SACRAMENTO — Federal officials have initiated an investigation into the care provided to three UC Davis brain cancer patients who died after receiving experimental treatment.
The university confirmed to the Sacramento Bee (http://sacb.ee/OSh0BZ) this week that the federal Centers for Medicare and Medicaid Services has asked the state to investigate the cases. The state Department of Public Health is expected to release its findings in about a month.
The university has accused two neurosurgeons, J. Paul Muizelaar and Rudolph Schrot, of failing to get proper university and federal government approval before introducing bacteria into open head wounds on the patients in 2010 and 2011. The doctors were trying to see if infections would stimulate an immune response against the cancer.
According to university documents reviewed by the newspaper: One patient died of sepsis, a severe reaction to bacteria and germs, six weeks after the treatment; another patient who underwent surgery in 2011 died soon after developing sepsis and meningitis; a third suffered a wound infection and died more than a year later.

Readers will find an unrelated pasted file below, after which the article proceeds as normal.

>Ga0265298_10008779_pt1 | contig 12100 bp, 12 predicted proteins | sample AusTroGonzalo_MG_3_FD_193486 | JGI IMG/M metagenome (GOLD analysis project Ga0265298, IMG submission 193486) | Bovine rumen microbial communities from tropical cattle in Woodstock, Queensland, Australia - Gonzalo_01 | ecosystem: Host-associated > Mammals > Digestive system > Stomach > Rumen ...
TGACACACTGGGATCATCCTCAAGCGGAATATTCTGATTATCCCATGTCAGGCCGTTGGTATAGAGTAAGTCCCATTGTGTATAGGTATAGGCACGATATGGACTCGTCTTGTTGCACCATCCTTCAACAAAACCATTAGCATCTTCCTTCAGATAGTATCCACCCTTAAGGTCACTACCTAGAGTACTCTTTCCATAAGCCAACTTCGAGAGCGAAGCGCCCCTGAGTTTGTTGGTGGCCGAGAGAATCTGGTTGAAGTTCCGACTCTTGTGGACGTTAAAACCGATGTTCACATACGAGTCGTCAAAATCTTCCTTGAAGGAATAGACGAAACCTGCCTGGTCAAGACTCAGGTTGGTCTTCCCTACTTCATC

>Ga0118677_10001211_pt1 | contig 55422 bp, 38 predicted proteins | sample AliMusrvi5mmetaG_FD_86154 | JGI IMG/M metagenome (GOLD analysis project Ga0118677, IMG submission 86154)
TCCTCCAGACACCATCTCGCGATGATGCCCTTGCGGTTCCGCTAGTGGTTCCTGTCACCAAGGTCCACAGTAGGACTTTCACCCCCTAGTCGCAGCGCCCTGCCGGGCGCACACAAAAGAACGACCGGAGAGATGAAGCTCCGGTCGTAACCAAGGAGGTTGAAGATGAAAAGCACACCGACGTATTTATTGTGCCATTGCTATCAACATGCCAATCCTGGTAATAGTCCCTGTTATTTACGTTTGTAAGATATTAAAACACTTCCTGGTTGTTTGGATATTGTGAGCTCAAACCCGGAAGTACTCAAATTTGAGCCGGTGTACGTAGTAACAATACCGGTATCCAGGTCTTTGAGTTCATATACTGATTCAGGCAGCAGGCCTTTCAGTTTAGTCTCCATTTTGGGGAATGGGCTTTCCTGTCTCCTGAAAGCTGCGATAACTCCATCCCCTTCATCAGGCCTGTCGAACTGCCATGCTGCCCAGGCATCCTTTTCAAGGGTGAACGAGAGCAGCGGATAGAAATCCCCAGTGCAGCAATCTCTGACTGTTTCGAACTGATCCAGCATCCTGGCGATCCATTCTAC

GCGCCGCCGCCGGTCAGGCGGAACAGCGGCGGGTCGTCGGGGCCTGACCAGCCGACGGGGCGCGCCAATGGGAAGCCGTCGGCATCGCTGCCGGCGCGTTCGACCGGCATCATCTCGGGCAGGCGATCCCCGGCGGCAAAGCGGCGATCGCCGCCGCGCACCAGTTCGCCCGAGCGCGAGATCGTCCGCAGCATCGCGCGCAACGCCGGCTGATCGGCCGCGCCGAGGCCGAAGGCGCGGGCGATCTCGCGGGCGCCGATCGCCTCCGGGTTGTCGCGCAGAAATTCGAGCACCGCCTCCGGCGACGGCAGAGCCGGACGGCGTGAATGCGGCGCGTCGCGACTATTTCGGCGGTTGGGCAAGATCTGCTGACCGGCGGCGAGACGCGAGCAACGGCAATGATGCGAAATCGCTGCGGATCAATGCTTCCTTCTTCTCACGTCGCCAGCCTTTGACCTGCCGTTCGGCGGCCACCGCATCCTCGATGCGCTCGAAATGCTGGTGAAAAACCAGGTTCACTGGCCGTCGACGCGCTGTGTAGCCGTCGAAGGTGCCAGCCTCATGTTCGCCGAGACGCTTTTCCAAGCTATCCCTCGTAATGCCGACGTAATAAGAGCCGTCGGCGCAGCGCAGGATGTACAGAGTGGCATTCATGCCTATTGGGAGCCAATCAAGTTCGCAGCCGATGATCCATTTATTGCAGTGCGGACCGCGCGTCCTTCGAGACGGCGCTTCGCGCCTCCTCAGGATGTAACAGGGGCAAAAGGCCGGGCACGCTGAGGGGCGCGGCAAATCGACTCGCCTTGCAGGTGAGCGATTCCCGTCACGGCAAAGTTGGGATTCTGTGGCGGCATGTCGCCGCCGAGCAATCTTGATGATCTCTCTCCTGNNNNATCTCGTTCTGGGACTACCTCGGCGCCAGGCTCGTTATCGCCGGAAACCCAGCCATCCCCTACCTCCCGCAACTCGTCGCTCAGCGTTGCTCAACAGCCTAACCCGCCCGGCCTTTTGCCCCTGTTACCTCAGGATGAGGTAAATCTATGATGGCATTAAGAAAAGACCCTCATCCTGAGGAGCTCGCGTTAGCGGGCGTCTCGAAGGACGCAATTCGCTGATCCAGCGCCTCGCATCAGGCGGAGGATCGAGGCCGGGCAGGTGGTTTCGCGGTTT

A university official told the U.S. Food and Drug Administration that the researchers sidestepped the necessary procedures for such treatment.
The case shocked some bioethicists.
—The most important thing here is, you cannot treat people with a completely unapproved drug,” R. Alto Charo, bioethics professor at the
University of Wisconsin, told the newspaper.
Muizelaar and Schrot did not immediately respond to email messages from The Associated Press seeking comment.
They told the Sacramento Bee in June that university claims about their compliance with research rules were exaggerated. Muizelaar told the newspaper he hopes to see further research on the bacterial therapy.
“We certainly didn’t blatantly trample any rules,” he said.
State and federal officials told the Sacramento Bee they could not comment on the probe because the investigation was ongoing. It was not immediately clear whether the FDA is investigating the case.